1. An ingredient in a traditional Chinese medicine known as 3-snakes wine. *Apart* from the three snakes (yes, it is literal) the ingredients are given as:
    Sargentgloryvine Stem, Eucommia Bark, Akebia Stem, Kusnezoff Monkshood Root, Clematis Root, Common Monkshood Mother Root, Ladybell Root, Tangerine Peel, Wooly Datchmanspipe Herb, Pubescent Angelica Root, Common Vladimiria Root, Twotooth Achyranthes Root, Chinese Silkwine Root-bark, Chinese Angelica, Chinese Photinia Stem, King Solomonseal Rhizome, Oriential Bittersweet, Combined Spicebush Root, Grassleaf Sweetflag Rhizome, Taiwan Angelica Root, Common Clubmoss Herb, Szechuan Lovage Rhizome, Chinese Taxillus Twig, Cassia Twig, Songaria Cynomorium Herb, Liquorice, Jujube.

    Properties: The production presents the clear liquid of orange red; Smells perfumed, tastes sweet.


  2. Forbes mentions a Syrian whom he names as ‘Umar ibn al Adim as author of a 13thcentury treatise on perfumes. Written in Arabic. According to Morray’s biography of Ibn al Adim, this is in the British Library as MS Or 6388. Interestingly, I thought, Ibn Adim also had his personal florilegium (again according to Morray). The Tadkirah – published in constantinople in the nineteenth century. See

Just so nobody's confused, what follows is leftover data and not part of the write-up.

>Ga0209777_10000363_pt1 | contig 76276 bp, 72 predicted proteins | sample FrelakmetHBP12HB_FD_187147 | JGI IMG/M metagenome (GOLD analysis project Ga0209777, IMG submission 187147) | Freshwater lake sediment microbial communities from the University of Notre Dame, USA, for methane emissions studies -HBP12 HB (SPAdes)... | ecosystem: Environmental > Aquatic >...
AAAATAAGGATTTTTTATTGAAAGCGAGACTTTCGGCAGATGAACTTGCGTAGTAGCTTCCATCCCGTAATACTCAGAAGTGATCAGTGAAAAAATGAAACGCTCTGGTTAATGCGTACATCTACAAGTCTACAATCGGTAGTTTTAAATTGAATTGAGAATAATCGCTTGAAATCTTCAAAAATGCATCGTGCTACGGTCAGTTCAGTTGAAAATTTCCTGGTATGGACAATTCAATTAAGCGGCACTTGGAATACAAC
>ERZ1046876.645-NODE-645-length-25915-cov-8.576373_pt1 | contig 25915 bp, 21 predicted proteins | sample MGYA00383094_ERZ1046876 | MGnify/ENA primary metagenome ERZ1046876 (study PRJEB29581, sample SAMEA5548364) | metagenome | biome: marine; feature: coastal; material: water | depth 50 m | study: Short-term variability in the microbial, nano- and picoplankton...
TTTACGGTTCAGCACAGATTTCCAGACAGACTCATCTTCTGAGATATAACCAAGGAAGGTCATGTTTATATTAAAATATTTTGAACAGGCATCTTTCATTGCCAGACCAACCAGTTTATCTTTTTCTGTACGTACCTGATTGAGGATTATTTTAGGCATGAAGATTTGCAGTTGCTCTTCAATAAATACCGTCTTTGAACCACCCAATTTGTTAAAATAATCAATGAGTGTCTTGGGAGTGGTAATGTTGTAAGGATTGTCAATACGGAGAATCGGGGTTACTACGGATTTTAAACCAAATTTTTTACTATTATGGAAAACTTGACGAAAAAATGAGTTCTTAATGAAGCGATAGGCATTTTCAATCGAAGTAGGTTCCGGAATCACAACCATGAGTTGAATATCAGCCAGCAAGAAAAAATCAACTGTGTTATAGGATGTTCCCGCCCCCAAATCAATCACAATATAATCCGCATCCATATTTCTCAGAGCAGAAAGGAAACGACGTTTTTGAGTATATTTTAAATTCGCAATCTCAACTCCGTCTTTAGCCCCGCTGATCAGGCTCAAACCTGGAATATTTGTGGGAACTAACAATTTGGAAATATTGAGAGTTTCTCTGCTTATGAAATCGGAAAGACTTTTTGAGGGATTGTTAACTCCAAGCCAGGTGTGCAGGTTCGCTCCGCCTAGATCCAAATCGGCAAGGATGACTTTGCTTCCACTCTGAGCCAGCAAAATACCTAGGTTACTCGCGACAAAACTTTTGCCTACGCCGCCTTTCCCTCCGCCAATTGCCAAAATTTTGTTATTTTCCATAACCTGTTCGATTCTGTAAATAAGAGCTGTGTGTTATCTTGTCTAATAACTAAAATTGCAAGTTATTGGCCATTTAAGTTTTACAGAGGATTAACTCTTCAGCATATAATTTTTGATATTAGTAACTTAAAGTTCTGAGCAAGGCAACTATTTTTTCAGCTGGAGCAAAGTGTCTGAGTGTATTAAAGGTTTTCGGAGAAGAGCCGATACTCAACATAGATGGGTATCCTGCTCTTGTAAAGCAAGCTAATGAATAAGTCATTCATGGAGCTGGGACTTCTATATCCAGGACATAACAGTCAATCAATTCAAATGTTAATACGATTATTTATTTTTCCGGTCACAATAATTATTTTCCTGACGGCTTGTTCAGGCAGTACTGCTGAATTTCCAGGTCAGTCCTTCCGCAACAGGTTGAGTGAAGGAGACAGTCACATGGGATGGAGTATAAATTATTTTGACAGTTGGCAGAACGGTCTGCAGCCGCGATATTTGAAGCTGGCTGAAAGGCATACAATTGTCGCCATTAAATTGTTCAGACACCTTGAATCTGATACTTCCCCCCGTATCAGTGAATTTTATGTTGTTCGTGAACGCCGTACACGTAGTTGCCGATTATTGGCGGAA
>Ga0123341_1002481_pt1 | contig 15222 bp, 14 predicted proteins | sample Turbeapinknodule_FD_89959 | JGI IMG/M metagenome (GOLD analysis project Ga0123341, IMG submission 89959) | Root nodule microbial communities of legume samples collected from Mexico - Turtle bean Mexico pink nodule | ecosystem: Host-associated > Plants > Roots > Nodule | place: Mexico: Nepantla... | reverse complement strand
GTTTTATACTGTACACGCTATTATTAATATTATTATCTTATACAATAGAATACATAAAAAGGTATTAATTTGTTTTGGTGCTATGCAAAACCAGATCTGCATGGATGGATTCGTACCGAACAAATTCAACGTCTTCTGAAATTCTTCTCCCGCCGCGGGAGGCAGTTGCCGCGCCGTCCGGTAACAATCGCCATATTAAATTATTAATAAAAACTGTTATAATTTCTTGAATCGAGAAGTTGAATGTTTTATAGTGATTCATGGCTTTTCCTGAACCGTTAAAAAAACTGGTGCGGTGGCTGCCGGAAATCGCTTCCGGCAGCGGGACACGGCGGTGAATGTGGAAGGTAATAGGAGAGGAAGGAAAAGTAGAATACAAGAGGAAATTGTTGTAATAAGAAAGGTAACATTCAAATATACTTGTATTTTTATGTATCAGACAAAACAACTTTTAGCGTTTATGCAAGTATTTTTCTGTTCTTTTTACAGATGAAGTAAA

D.W. Morray, An Ayyubid Notable and His World: Ibn Al-ʻAdīm and Aleppo as Portrayed in his Biographical Dictionary of People associated with that city. Brill, 1994.
    Note – not to be confused with another Or 6388 in the Library of the University of Leiden, for which latter see


  3. A work which might be useful for those working on the written text is:
    Saladinus de Asculo, Compendium aromatorium.
    A printed copy is reproduced at Gallica
    Janina Regina Galler wrote a book in 1969 (o.o.p) entitled The Medieval Pharmaceutic Attitude of Saladinus de Asculo as Displayed in His Syllabus for Apothecaries, the Compendium Aromatariorum …

    (at least, that’s according to Ggle.)

    and the grand work is by Leo Zimmermann – in German.


  4. A helpful review of Compendium aromatorium includes the publishing history – the princeps being that Latin translation published in Bologna 1488.
    review is by George Sarton, Journal of the History of Medicine and Allied Sciences, Volume X, Issue 1, pp. 133-138.


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